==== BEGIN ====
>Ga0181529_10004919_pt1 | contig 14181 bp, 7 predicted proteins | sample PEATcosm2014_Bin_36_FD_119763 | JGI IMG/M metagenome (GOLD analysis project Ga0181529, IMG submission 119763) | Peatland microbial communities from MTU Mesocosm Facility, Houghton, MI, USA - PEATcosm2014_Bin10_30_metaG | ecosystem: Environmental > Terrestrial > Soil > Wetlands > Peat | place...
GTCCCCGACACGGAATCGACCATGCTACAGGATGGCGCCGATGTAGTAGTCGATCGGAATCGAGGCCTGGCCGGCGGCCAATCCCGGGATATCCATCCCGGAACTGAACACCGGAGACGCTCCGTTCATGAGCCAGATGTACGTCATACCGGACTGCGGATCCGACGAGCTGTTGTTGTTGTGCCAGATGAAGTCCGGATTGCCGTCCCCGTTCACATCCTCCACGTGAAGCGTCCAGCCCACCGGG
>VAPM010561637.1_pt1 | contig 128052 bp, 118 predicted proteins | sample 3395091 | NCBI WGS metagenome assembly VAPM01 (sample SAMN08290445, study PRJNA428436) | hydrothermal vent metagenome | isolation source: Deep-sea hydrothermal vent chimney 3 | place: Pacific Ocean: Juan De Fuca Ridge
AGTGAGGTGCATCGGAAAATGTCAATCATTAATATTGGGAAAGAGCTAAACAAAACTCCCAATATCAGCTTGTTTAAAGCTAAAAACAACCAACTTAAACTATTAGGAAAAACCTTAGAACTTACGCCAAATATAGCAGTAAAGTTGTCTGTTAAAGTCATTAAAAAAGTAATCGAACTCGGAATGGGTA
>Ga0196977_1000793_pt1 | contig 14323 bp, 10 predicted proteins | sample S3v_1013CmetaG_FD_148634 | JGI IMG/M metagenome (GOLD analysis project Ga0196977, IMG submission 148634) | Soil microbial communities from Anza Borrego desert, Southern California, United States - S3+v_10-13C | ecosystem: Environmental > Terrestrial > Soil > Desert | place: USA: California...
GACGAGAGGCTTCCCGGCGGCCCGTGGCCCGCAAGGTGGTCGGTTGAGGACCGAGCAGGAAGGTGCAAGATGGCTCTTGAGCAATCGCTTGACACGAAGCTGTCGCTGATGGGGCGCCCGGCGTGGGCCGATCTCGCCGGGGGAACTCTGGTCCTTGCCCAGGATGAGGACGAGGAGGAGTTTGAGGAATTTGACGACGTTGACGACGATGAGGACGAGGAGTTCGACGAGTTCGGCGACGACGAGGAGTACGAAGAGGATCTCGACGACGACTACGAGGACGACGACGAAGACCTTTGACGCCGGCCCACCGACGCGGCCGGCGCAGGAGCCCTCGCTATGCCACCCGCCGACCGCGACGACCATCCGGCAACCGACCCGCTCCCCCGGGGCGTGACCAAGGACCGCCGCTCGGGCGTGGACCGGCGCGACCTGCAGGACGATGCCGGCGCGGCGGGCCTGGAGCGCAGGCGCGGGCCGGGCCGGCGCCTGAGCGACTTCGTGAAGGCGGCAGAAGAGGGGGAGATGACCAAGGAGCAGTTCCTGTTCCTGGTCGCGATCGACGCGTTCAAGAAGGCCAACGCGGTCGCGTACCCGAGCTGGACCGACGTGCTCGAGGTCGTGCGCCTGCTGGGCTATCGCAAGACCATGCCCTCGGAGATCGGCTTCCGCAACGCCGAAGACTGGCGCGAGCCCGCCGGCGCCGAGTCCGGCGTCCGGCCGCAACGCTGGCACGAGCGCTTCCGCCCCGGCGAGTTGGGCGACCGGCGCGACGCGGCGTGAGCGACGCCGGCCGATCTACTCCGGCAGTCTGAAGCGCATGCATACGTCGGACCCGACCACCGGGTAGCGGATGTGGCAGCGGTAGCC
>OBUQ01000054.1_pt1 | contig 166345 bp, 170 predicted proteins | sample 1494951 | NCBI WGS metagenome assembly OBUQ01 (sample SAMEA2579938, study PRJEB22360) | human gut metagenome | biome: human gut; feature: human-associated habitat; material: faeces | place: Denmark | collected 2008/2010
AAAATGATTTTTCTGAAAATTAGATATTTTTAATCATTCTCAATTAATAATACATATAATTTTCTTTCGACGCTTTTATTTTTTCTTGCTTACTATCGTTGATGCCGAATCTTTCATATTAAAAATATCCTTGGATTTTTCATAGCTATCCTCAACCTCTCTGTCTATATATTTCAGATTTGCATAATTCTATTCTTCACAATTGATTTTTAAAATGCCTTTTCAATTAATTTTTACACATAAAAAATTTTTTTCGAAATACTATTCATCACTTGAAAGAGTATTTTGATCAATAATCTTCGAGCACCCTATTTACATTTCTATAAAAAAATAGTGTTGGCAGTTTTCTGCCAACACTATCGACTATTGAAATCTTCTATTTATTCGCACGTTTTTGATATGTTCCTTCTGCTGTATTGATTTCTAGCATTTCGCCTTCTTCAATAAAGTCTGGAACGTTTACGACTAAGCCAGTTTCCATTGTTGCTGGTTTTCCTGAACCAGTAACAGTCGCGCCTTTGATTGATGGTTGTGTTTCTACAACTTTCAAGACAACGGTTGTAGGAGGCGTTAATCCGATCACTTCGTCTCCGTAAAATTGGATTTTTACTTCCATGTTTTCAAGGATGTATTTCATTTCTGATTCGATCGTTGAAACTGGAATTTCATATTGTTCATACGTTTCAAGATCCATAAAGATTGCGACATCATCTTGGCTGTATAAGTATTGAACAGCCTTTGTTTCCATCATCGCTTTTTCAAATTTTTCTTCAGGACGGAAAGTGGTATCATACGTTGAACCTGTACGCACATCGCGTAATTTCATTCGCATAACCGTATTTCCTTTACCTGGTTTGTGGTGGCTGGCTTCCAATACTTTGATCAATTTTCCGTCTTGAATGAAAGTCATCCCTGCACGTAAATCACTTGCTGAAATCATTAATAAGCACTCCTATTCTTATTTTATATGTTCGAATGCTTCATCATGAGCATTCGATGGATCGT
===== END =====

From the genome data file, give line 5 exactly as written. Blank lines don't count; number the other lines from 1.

>Ga0196977_1000793_pt1 | contig 14323 bp, 10 predicted proteins | sample S3v_1013CmetaG_FD_148634 | JGI IMG/M metagenome (GOLD analysis project Ga0196977, IMG submission 148634) | Soil microbial communities from Anza Borrego desert, Southern California, United States - S3+v_10-13C | ecosystem: Environmental > Terrestrial > Soil > Desert | place: USA: California...